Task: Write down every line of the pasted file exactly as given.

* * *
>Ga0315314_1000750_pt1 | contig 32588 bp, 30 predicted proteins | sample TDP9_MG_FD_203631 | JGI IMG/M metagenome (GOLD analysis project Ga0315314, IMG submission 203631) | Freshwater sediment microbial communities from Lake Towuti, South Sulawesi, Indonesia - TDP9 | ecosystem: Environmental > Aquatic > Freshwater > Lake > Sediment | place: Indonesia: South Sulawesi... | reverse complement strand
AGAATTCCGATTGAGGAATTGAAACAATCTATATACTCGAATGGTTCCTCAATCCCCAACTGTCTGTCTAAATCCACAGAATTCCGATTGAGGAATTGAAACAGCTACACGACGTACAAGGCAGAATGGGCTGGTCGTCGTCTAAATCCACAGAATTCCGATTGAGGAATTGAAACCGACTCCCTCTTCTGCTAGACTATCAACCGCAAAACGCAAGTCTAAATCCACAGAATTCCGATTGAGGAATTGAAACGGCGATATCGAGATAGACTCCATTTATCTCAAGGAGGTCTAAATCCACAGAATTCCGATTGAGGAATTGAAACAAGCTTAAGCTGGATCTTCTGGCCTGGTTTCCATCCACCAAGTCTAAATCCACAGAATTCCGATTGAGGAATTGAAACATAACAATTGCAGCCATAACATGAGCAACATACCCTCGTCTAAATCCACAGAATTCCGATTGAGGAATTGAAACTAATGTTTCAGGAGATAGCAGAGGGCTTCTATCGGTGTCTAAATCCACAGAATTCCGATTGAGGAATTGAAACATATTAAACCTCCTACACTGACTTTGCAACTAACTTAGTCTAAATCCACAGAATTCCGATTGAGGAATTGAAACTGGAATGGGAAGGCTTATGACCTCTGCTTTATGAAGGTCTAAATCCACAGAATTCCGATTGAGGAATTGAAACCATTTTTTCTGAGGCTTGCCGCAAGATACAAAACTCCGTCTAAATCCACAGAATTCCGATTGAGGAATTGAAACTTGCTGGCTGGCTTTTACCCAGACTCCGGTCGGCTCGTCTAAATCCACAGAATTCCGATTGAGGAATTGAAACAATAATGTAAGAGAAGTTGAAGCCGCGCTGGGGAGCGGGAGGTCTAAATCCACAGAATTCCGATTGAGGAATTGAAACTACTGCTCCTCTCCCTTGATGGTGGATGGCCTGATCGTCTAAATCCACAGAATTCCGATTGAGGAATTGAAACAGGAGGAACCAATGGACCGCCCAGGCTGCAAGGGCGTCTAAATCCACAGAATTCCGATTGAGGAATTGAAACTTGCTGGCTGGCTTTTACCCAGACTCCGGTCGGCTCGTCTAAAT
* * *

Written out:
>Ga0315314_1000750_pt1 | contig 32588 bp, 30 predicted proteins | sample TDP9_MG_FD_203631 | JGI IMG/M metagenome (GOLD analysis project Ga0315314, IMG submission 203631) | Freshwater sediment microbial communities from Lake Towuti, South Sulawesi, Indonesia - TDP9 | ecosystem: Environmental > Aquatic > Freshwater > Lake > Sediment | place: Indonesia: South Sulawesi... | reverse complement strand
AGAATTCCGATTGAGGAATTGAAACAATCTATATACTCGAATGGTTCCTCAATCCCCAACTGTCTGTCTAAATCCACAGAATTCCGATTGAGGAATTGAAACAGCTACACGACGTACAAGGCAGAATGGGCTGGTCGTCGTCTAAATCCACAGAATTCCGATTGAGGAATTGAAACCGACTCCCTCTTCTGCTAGACTATCAACCGCAAAACGCAAGTCTAAATCCACAGAATTCCGATTGAGGAATTGAAACGGCGATATCGAGATAGACTCCATTTATCTCAAGGAGGTCTAAATCCACAGAATTCCGATTGAGGAATTGAAACAAGCTTAAGCTGGATCTTCTGGCCTGGTTTCCATCCACCAAGTCTAAATCCACAGAATTCCGATTGAGGAATTGAAACATAACAATTGCAGCCATAACATGAGCAACATACCCTCGTCTAAATCCACAGAATTCCGATTGAGGAATTGAAACTAATGTTTCAGGAGATAGCAGAGGGCTTCTATCGGTGTCTAAATCCACAGAATTCCGATTGAGGAATTGAAACATATTAAACCTCCTACACTGACTTTGCAACTAACTTAGTCTAAATCCACAGAATTCCGATTGAGGAATTGAAACTGGAATGGGAAGGCTTATGACCTCTGCTTTATGAAGGTCTAAATCCACAGAATTCCGATTGAGGAATTGAAACCATTTTTTCTGAGGCTTGCCGCAAGATACAAAACTCCGTCTAAATCCACAGAATTCCGATTGAGGAATTGAAACTTGCTGGCTGGCTTTTACCCAGACTCCGGTCGGCTCGTCTAAATCCACAGAATTCCGATTGAGGAATTGAAACAATAATGTAAGAGAAGTTGAAGCCGCGCTGGGGAGCGGGAGGTCTAAATCCACAGAATTCCGATTGAGGAATTGAAACTACTGCTCCTCTCCCTTGATGGTGGATGGCCTGATCGTCTAAATCCACAGAATTCCGATTGAGGAATTGAAACAGGAGGAACCAATGGACCGCCCAGGCTGCAAGGGCGTCTAAATCCACAGAATTCCGATTGAGGAATTGAAACTTGCTGGCTGGCTTTTACCCAGACTCCGGTCGGCTCGTCTAAAT